Mr. McMASTER: And that's what we're doing, and we'll be filing in federal court in Florida challenging that. And this is not a challenge to the policy of the act of the law, whether it's a good idea or a bad idea or costs too much or is unsustainable financially, it's not doesn't question that, it simply questions the core constitutional question. And it's a very, very important question of whether the Congress can go this far in exercising its constitutional power. We say that the answer is an emphatic no.

KEYES: Mr. McMaster, hang on for me just a moment. Yvonne, I wonder whether people in South Carolina are seeing this move as a genuine legal issue or whether it is an attempt for Mr. McMaster to boost himself in the gubernatorial campaign.

Ms. WENGER: People in the state are on both ends of the spectrum. You know, judging by comments that our readers post and by Twitter updates and things, there's people who definitely think that, including the state Democratic Party who said that McMaster mastered the use of frivolous lawsuits as a political tool, that he's using taxpayer dollars to advance his gubernatorial campaign.

When I talked to Mr. McMaster yesterday, he said that while this case is very high profile and has extremely high consequences for the country, it's not expected to be a really costly suit because the dispute of facts, there's not much dispute of the facts. There's a constitutional question. And many in the state see the Constitution as the most sacred thing that we have in our country that deserves, you know, every effort to protect it. And they're, you know, strongly behind McMaster. But, of course, there's other folks who think that he's taking advantage of his political position.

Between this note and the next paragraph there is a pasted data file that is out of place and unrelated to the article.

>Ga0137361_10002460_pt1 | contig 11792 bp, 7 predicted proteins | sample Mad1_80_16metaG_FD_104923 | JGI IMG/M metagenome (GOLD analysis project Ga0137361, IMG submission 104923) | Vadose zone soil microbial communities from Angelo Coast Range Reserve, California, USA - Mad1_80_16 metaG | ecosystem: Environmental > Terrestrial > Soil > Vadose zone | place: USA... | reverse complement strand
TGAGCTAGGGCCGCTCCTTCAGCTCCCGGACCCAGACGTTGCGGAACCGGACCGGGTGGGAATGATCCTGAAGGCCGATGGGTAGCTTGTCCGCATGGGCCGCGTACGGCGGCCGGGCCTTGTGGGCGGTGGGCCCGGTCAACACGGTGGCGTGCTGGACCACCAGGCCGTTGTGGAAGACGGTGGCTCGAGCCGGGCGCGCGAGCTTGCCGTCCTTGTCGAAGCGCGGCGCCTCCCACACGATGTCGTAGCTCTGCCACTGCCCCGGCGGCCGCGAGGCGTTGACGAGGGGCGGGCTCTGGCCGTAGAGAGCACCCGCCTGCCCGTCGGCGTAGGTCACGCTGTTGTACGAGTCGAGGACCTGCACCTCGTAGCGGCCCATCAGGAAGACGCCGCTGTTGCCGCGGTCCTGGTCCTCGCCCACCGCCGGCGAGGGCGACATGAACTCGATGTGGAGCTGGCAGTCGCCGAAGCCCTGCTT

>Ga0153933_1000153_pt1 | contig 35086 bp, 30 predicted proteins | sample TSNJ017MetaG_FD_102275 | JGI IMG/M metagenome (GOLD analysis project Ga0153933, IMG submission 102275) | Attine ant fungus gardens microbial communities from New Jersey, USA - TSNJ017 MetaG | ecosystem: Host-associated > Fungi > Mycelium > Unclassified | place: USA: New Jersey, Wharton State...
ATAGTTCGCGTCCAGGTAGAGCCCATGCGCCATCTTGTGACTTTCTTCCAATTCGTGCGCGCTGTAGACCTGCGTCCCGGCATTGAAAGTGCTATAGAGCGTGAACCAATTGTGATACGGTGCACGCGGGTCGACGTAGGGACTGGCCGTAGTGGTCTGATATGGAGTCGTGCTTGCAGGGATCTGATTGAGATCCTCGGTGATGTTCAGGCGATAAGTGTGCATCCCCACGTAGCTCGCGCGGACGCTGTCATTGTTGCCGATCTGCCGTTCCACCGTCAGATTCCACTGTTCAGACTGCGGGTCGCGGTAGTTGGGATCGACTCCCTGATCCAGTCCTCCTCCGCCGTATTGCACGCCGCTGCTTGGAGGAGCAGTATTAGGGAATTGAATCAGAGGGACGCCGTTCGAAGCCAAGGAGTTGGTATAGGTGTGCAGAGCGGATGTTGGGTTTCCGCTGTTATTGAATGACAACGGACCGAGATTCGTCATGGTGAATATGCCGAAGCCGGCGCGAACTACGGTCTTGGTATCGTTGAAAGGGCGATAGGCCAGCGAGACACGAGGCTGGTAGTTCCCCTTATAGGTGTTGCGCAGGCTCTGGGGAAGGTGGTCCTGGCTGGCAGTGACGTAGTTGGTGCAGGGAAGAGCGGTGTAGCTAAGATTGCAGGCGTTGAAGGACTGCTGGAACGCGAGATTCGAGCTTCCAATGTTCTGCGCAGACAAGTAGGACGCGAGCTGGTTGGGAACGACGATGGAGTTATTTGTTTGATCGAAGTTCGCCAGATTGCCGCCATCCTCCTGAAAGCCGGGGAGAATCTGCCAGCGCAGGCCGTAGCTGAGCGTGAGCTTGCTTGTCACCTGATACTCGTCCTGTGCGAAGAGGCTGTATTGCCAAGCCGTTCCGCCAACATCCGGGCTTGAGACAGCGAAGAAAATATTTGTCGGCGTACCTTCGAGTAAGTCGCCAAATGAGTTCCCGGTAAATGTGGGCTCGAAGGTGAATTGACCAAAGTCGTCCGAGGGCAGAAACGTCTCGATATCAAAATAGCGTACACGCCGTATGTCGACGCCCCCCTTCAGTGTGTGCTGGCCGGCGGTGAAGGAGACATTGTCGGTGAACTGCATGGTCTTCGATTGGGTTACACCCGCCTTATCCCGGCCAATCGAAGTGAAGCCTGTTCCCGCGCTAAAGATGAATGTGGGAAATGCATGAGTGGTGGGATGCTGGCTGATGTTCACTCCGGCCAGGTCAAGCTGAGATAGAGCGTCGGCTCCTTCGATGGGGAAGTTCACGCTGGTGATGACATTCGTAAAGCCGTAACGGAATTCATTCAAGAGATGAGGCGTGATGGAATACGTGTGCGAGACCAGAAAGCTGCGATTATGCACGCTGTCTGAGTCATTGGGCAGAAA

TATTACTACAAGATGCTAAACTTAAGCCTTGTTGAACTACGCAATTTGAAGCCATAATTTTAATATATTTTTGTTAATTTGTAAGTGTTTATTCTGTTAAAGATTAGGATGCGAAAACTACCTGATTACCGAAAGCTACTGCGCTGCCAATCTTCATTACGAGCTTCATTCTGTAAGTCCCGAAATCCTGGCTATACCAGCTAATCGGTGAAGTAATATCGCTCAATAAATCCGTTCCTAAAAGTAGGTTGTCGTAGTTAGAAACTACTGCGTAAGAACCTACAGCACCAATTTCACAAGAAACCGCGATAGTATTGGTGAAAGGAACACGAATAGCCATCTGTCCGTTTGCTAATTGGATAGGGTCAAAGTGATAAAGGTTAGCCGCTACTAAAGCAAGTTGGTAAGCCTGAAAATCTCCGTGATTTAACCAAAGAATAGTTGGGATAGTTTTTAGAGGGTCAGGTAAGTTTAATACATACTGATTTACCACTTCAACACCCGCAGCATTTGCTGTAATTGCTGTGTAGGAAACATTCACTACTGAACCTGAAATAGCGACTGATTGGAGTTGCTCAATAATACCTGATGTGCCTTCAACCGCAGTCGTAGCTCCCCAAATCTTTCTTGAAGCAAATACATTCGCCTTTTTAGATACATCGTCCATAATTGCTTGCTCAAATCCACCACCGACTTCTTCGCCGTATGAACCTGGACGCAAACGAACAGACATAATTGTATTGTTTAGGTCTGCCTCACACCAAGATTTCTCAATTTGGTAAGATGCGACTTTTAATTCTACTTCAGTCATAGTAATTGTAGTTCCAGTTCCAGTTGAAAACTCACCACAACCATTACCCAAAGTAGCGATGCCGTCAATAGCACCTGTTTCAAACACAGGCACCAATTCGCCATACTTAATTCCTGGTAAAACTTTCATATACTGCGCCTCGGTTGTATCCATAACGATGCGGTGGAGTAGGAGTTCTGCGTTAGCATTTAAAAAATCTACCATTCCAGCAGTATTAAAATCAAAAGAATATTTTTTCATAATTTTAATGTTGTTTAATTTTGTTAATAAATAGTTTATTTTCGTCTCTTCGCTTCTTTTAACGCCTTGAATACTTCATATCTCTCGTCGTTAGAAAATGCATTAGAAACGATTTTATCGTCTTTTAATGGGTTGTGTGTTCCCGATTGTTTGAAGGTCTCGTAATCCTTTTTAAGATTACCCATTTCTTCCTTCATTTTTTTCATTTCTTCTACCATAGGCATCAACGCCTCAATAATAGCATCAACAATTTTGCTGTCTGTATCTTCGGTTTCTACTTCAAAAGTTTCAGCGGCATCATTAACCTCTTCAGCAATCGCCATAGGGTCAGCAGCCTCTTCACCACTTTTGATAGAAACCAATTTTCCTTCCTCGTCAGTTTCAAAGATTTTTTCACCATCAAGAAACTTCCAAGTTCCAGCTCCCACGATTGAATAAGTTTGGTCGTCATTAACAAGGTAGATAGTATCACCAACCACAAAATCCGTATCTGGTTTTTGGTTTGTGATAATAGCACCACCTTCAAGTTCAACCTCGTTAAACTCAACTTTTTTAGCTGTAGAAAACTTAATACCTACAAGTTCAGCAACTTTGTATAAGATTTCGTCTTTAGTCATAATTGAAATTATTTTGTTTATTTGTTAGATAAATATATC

KEYES: Mr. McMaster, how do you respond to those allegations that this is more politics than policy?

Mr. McMASTER: Well, all the politics is in Washington. We saw it with the Cornhusker Kickback. If that wasn't politics gone wild, I've never seen it. That was just off the scale. And there were other things in there, too, concerning the Louisiana Purchase, they called it, and a special deal for Florida. I mean, that was just politics run wild. And speaking of politics, I don't know how many promises were made behind the scenes getting the support for the passage that took place in the House.